June 3, 2019 7:05 pm
Updated: June 4, 2019 7:49 am

MMIWG report calls for official Indigenous languages in Canada

WATCH: MMIWG final report calls for Indigenous languages to be treated like English and French in Canada.

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The National Inquiry into Missing and Murdered Indigenous Women and Girls calls for Canada to expand its official languages beyond English and French.

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In its recommendations dubbed “calls for justice,” the report states governments should make Indigenous languages become official languages “with the same status, recognition, and protection provided to French and English.”

READ MORE: ‘This is genocide’: Final MMIWG report says all Canadians have role in ending violence  

The change would mean federal, provincial and territorial governments legislating the languages, according to the report, along with funding efforts to revitalize and restore language and culture.

Federation of Sovereign Indigenous Nations (FSIN) Chief Bobby Cameron said a change would be appropriate considering First Nations language and culture predate colonialism.

“It should be paramount that it be an official language and recognized right across the country and right across the world for that matter,” Cameron said.

According to Statistics Canada data, there are roughly 70 Indigenous languages spoken in the country, which can be divided into 12 distinct language families.

Whether they all become official languages or are identified as a single entity, Cameron said it’s a conversation that still needs to happen.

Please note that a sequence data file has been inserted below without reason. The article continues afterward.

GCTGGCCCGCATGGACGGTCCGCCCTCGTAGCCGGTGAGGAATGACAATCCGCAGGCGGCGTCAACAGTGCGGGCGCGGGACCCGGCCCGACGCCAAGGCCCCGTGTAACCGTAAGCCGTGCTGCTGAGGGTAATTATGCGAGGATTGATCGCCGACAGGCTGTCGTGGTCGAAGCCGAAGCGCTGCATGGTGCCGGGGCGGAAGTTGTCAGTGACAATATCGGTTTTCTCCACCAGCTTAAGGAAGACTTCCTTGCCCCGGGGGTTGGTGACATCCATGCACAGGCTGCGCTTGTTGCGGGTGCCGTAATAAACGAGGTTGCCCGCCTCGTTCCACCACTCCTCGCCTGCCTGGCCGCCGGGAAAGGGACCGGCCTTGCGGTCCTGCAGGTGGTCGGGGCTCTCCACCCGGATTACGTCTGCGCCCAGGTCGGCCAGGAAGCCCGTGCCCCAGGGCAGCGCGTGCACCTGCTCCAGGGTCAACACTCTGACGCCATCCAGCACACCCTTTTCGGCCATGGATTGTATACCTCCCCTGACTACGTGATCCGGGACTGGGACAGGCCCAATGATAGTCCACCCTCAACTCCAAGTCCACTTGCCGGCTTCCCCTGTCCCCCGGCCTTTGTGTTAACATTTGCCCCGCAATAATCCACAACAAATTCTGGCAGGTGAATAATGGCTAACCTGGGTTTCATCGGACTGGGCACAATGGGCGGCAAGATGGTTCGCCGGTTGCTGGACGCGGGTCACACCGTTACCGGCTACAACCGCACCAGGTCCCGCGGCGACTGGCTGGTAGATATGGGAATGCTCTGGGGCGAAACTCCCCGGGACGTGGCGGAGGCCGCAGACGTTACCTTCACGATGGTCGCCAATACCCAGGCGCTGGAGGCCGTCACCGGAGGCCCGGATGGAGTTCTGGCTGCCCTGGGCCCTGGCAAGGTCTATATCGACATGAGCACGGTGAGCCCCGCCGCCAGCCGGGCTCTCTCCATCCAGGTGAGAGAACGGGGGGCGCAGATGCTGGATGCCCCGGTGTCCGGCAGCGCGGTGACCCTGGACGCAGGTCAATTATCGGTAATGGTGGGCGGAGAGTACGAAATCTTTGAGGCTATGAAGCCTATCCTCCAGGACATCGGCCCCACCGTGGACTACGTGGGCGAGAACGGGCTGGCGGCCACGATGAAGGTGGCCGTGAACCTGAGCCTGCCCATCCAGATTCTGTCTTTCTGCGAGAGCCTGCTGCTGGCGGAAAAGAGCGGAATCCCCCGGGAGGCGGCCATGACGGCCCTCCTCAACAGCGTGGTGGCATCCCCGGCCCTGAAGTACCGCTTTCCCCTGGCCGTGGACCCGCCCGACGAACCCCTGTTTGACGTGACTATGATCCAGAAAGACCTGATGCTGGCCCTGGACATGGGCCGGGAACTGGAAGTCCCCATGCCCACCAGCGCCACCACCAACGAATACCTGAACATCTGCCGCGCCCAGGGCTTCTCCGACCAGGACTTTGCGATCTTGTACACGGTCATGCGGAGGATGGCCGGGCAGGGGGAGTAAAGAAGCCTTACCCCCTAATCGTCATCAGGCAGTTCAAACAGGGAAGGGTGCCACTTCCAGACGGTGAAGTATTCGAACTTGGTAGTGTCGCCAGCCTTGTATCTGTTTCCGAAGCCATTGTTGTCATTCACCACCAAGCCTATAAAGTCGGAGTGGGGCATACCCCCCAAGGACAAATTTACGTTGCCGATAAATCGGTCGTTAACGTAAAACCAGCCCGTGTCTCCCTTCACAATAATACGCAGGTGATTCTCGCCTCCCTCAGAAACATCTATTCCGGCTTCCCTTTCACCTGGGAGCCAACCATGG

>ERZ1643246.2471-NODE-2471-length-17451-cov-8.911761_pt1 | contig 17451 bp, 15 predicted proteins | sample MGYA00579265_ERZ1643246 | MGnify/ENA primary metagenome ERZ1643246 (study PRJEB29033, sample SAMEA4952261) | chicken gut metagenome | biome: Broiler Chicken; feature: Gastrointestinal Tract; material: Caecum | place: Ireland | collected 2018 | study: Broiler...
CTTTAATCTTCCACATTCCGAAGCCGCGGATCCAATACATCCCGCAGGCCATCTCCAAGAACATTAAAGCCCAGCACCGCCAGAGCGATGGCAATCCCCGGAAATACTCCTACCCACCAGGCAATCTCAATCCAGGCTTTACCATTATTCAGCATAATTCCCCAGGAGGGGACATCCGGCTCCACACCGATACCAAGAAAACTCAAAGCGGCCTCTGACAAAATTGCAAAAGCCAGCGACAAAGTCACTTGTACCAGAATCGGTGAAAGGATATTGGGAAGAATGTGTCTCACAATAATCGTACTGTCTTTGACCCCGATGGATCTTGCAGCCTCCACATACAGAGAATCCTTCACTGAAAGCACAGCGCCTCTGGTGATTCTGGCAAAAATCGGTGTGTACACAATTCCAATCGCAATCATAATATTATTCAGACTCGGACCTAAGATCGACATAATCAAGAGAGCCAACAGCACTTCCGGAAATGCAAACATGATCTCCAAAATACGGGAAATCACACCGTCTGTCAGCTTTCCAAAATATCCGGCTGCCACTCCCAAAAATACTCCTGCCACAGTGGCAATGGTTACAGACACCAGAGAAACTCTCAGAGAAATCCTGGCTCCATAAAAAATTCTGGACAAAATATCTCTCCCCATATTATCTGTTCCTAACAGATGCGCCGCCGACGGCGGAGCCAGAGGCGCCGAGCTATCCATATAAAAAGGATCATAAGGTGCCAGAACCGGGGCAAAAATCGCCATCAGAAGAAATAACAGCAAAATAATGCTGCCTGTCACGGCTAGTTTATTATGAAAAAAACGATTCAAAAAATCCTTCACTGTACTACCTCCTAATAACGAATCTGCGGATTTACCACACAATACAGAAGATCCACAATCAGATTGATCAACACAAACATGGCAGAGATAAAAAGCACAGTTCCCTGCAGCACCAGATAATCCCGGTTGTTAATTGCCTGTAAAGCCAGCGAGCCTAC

“Whatever our grassroots people support, we would support too,” the FSIN chief said.

READ MORE: FSIN calls for end to ‘epidemic’ violence against Indigenous women and girls

The number of people capable of conducting a conversation in an Indigenous language rose by eight per cent from 1996 to 2016, census data revealed.

Saskatoon’s Confederation Park Community School has seen growing interest in its Nêhiyâwiwin Cree Language and Culture Program, according to principal Pete Chief.

“We are now in the second year at this school where we have more students in the Cree language-culture program than in the English stream,” Chief said.

The program began in 2005 with a kindergarten class before expanding to run from pre-kindergarten to Grade 8.

In addition to learning Cree words, students attend feasts, smudges and powwows. They also connect with elders and learn traditional games.

READ MORE: From genocide to human trafficking: Key takeaways from the MMIWG inquiry

University of Saskatchewan Indigenous Studies department head Robert Innes considers an official language change potentially “another piece to the puzzle” in dispelling negative perceptions of Indigenous people.

“Elevating Indigenous culture to being on the same level as English and French is significant,” Innes said.

The Guinness Book of World Records states Zimbabwe has the most official languages in the world with 16.

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